• As per consultancy firm Frost & Sullivan global Pharma R&D outsourcing market is estimated as $ 25 billion by 2007. Ever increasing R&D costs are compelling Pharma companies to outsource to regions like India, China.
  • One of the advantages of outsourcing to India is the abundant data management skills available as lot of data is involved in the whole process. Another big difference is unlike generics, in case of discovery services the big Pharma desperate to reduce costs are teaming up with Indian companies. One of the India's strengths is medicinal chemistry. The cost of hiring medicinal chemist in India 1/10th of the cost in US.
  • The Indian pharmaceutical industry is driving product development and breaking new grounds in medicine research worldwide.
  • The Indian domestic pharmaceutical market was estimated to be US$ 10.76 billion in 2008 and is expected to grow at a high compound annual growth rate (CAGR) of 9.9 per cent till 2010 and thereafter at a CAGR of 9.5 per cent till 2015.
  • Currently, the Indian pharmaceutical industry is one of the world's largest and most developed, ranking 4th in volume terms and 13th in value terms. The country accounted for 8 per cent of global production and 2 per cent of world markets in pharmaceuticals in 2008.
  • The Indian pharmaceutical offshoring industry is slated to become a US$ 2.5 billion opportunity by 2012, thanks to lower R&D costs and a high-talent pool in India.
    • India exported drugs worth US$ 4.15 billion in 2007-08. Between April to December 2008, India exported pharmaceutical products worth US$ 3.77 billion.
    • A report by industry research firm, RNCOS forecasts that pharmaceutical exports will grow at a CAGR of 18.5 per cent between 2007-08 and 2011-12. This growth will be fuelled by multi-billion dollar patent expirations and growth in the global generics market.
The Market
  • Pharmaceuticals:
    • India's pharmaceuticals market is expected to grow by about 12-13 per cent in 2009, says a study by consulting firm IMS.
    • The domestic pharma retail market posted a healthy growth of 10 per cent in May over the previous month. On a moving annual total basis (April 2008 to May 2009), the organised pharma retail market grew by 10.4 per cent to US$ 7.40 billion, which was slightly higher than the previous month's value of US$ 7.32 billion, according to consulting company, ORG-IMS.
    • A recent study by Yes Bank estimates the domestic formulations market to touch US$ 21.5 billion by 2015.
    • The Indian vaccine market was worth US$ 665 million in 2007-08 and is growing at over 20 per cent. Exports contribute over US$ 360 million, while the domestic market for vaccines is US$ 300 million.
  • Rural Market
    • According to estimates rural areas account for 21 per cent of the country's pharmaceuticals market. In 2006-07, the rural Indian pharmaceuticals market was estimated at around US$ 1.4 billion, having grown at about 40 per cent in 2006-07 against 21 per cent in the previous year.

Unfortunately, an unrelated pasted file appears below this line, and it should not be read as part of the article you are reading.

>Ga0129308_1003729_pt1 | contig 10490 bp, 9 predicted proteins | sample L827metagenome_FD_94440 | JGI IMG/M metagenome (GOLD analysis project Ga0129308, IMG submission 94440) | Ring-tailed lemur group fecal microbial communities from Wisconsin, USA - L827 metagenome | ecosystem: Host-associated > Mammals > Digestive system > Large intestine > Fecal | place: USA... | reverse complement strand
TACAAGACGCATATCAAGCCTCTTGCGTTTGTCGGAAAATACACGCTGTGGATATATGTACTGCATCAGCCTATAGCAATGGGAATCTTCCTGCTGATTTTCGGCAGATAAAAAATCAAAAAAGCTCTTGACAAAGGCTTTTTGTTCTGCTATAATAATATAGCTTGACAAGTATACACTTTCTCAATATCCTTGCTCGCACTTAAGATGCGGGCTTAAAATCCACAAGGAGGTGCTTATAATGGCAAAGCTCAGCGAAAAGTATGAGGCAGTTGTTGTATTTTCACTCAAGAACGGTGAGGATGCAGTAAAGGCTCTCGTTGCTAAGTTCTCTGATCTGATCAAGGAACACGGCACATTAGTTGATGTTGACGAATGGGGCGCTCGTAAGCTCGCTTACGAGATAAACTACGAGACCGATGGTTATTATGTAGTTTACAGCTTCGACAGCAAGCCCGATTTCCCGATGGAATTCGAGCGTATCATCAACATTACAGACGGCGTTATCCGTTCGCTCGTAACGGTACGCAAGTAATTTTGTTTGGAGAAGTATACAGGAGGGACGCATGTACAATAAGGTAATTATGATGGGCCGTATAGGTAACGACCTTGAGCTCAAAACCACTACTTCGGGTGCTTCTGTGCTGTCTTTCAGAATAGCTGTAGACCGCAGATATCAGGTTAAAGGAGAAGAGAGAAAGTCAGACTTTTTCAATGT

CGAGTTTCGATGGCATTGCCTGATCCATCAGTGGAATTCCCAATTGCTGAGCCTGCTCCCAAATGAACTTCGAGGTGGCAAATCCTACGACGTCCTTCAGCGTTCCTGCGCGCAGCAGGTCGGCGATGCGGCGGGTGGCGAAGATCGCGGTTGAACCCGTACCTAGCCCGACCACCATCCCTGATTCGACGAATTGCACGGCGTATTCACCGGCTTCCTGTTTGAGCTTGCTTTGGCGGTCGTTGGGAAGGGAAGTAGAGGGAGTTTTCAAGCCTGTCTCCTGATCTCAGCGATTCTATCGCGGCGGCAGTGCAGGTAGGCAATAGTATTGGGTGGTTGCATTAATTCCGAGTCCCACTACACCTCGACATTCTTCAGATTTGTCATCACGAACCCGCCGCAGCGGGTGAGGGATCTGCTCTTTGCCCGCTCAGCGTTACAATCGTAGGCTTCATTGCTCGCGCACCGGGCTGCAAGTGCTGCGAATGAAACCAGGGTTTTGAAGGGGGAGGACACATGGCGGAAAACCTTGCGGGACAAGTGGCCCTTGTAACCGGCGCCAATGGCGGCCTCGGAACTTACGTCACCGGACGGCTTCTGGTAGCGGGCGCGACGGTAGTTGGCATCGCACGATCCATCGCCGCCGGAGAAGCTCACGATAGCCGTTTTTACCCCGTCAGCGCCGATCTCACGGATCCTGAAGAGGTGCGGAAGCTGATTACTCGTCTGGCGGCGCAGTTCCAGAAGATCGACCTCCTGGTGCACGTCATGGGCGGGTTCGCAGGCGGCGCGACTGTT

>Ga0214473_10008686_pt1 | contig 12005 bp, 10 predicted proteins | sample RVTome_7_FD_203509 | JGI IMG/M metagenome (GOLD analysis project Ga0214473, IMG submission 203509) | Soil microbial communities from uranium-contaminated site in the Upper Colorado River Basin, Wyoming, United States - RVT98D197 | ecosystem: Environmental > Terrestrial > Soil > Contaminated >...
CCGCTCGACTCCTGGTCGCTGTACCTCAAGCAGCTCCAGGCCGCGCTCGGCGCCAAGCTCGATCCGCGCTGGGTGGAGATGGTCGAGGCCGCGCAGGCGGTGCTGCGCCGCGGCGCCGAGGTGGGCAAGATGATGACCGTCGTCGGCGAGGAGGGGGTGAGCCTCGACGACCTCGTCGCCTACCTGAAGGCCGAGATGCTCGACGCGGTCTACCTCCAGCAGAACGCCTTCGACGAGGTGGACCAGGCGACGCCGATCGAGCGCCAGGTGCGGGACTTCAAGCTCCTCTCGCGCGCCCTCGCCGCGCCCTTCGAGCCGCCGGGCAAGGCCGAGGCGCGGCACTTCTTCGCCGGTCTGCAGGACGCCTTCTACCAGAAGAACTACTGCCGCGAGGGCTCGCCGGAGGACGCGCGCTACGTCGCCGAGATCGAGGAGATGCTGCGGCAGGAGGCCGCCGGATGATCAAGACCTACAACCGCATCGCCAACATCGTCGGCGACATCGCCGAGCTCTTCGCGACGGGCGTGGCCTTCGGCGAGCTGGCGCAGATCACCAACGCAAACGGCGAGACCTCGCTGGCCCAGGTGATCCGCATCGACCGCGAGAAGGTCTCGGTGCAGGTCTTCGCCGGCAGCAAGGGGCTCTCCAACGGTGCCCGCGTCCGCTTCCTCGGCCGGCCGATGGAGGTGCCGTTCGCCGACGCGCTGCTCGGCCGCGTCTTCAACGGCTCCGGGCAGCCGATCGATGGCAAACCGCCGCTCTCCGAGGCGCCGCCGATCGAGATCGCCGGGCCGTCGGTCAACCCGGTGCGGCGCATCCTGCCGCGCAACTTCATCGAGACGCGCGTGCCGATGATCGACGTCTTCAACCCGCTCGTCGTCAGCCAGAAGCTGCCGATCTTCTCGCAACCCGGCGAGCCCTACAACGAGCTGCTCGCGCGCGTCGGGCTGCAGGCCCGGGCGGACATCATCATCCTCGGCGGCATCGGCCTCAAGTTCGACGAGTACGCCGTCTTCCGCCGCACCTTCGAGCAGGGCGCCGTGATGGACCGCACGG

• Elder Pharmaceuticals has earmarked US$ 8.21 million investment for a rural thrust and set up a dedicated division called 'Elvista' to spread its network to villages, towns, sub-urban/periphery markets and hinterland districts.
  • Pharmaceutical Retail
    • India has 5.5 million chemists and druggists, and the organised retail market accounts for just 2 per cent of the industry but is posting a year-on-year growth of 30-40 per cent. The country's pharmaceutical retail market is expected to cross the US$ 10 billion mark in 2010 and be worth an estimated US$ 12 billion- US$ 13 billion by 2012.

  • Generics
    • According to a report by IMS Health, the Indian generic manufacturers will grow to more than US$ 70 billion as drugs worth approximately US$ 20 billion in annual sales faced patent expiry in 2008. With nearly US$ 80 billion worth of patent-protected drugs to go off patent by 2012, Indian generic manufacturers are positioning themselves to offer generic versions of these drugs.
  • Diagnostics Outsourcing/Clinical Trials
    • The Indian diagnostics and pathology laboratory business is presently around US$ 864 million and is growing at a rate of 20 per cent annually.
    • Moreover, the US$ 200-million Indian clinical research outsourcing market will reach up to US$ 600 million by 2010, according to a joint study done by KPMG and the Confederation of Indian Industry (CII) in September 2008.
    • Government has offered tax-breaks to the pharmaceutical sector. Units are eligible for weighted tax deduction at 150 per cent for the R&D expenditure incurred.
    • Steps have been taken to streamline procedures covering development of new drug molecules, clinical research etc.
    • Government has launched two new schemes-New Millennium Indian Technology Leadership Initiative and the Drugs and Pharmaceuticals Research Programme-especially targetted at drugs and pharmaceutical research.